1st Edition

Space-Time (Dis)continuities in the Linguistic Landscape Studies in the Symbolic (Re-)appropriation of Public Space

    372 Pages 49 B/W Illustrations
    by Routledge

    This collection spotlights the diachronic dimensions of the linguistic landscape, the importance of exploring temporal dissonances in historical events in order to better understand semiotic, political, and social transformations across different communities over the last century.

    The volume seeks to expand the current borders of linguistic landscape (LL) research by situating the analysis of signs in the LL within their time–space organization, which has been understudied in existing scholarship. The book, featuring chapters from established and emerging scholars, argues that a focus on the historicity of the city text can reveal unique insights into the role of semiotic processes as precursors and support mechanisms for political and social changes. The collection is structured around different temporal clusters and geographic contexts across the globe where shorter and longer waves of politically driven resemioticization can be most sharply observed – post-colonial communities; post-communist societies; and recent and current sociopolitical upheavals. Taken together, the volume proposes a kaleidoscope view of the complex temporalities that underpin multimodal discourses in contested public spaces, offering new directions for LL research.

    This book will be of interest to students and scholars in sociolinguistics, discourse analysis, semiotics, visual anthropology, and political science.

    The Introduction and Chapter 8 of this book is freely available as a downloadable Open Access PDF at http://www.taylorfrancis.com  under a Creative Commons Attribution-Non Commercial-No Derivatives (CC-BYNC-ND) 4.0 license.

    List of  figures
    List of tables
    List of contributors

    Introduction (Isabelle Buchstaller, Małgorzata Fabiszak, Melody Ann Ross)

    Part I: Post-colonial transitions in the LL

    1. Plantations, place-naming, and the contested afterlife of slavery (Derek H. Alderman)

    2. The spatial politics of the commemorative street names of Hong Kong (Wenchuan Huang)

    3. Multilingualism for whom in Rwanda? The nexus of power and practices (Tove Rosendal)

    4. Politics in the linguistic landscape of Dili, Timor-Leste (Melody Ann Ross)

    5. A tale of two cities: Recycling history through discourses of identity, nostalgia, and heritage (Rani Rubdy)

    6. Timespace discontinuity in the LL – the case of two slavery sites in Ghana (Stefania Tufi, Robert Blackwood and Jemima Asabea Anderson)

    Part II: Post-communist transformations of the LL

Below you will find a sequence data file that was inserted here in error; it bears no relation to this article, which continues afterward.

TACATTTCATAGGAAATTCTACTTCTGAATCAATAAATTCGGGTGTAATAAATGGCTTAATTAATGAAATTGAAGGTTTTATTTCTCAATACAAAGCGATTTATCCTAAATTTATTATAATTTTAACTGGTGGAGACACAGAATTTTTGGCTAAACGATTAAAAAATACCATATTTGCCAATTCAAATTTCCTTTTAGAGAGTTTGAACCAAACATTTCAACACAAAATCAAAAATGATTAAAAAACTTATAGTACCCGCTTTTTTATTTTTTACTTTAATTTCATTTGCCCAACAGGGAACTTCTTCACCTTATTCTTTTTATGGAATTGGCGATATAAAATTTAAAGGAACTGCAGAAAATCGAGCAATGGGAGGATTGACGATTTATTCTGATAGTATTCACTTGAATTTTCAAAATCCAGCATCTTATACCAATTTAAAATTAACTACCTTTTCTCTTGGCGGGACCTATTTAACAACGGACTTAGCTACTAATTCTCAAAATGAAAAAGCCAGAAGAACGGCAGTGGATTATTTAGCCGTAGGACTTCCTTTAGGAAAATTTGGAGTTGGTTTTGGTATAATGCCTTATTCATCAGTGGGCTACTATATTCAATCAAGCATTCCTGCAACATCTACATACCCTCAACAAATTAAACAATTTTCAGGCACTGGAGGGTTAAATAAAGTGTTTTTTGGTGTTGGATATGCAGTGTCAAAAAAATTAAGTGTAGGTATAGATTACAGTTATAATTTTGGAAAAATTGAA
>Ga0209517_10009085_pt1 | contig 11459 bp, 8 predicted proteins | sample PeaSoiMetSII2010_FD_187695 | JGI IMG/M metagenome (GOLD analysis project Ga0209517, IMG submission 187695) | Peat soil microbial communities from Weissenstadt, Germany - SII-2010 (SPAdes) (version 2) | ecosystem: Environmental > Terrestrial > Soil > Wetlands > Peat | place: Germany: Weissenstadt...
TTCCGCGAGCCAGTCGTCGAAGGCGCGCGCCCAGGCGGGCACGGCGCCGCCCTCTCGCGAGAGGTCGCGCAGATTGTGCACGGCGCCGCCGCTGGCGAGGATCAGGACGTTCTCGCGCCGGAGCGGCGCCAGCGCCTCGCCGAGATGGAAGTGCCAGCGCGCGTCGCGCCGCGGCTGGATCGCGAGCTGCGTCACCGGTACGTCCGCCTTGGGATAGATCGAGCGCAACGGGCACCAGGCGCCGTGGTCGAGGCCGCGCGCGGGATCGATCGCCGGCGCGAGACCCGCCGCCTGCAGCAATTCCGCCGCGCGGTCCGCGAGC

7. Murals as a carrier of change: The transformative power of a street art festival in a small Bulgarian village (Patryk Borowiak)

    8. Commemorative street naming practices in the border towns Frankfurt (Oder) / Słubice (Małgorzata Fabiszak, Isabelle Buchstaller, Anna Weronika Brzezińska, and Seraphim Alvanides)

    9. Street name plates as a mirror of compromised decommunization: The influence of lower-level urban actors on the linguistic streetscape in Ukraine (Oleksiy Gnatiuk and Anatoliy Melnychuk)

    10. The walls of peril: Belligerent symbolics of post-war murals in Bosnia-Herzegovina (Maida Kosatica)

    Part III: Current contestations in and of the LL

    11. The Tree of Life synagogue shooting in Pittsburgh: Linguistic landscape, document, and poetic autoethnography analyses (David I. Hanauer)

    12. Stonewall was a riot!: Politics in Cologne's Pride (Hannah Sawall)

    13. Semiotic assemblages in the linguistic landscape of protest in Venezuela (Jessica Velásquez Urribarrí)

    14. Code choice, humour, intertextuality, and the expression of emotions in the linguistic landscape of the women’s protest in Poland 2020-2021 vs. the 1980s (Michał Wasilewski)

    15. Production of representational spaces as the political construction of “New Turkey”: Re/naming public spaces after the coup attempt (Ece Yoltay)







    Isabelle Buchstaller is Professor of English Linguistics and Director of the Sociolinguistics Lab at the University of Duisburg-Essen, Germany.

    Małgorzata Fabiszak is a professor at the Faculty of English and Head of the Department of Cognitive Linguistics at Adam Mickiewicz University, Poznań, Poland.

    Melody Ann Ross is a sociolinguist and researcher in the Sociolinguistics Lab at the University of Duisburg-Essen, Germany.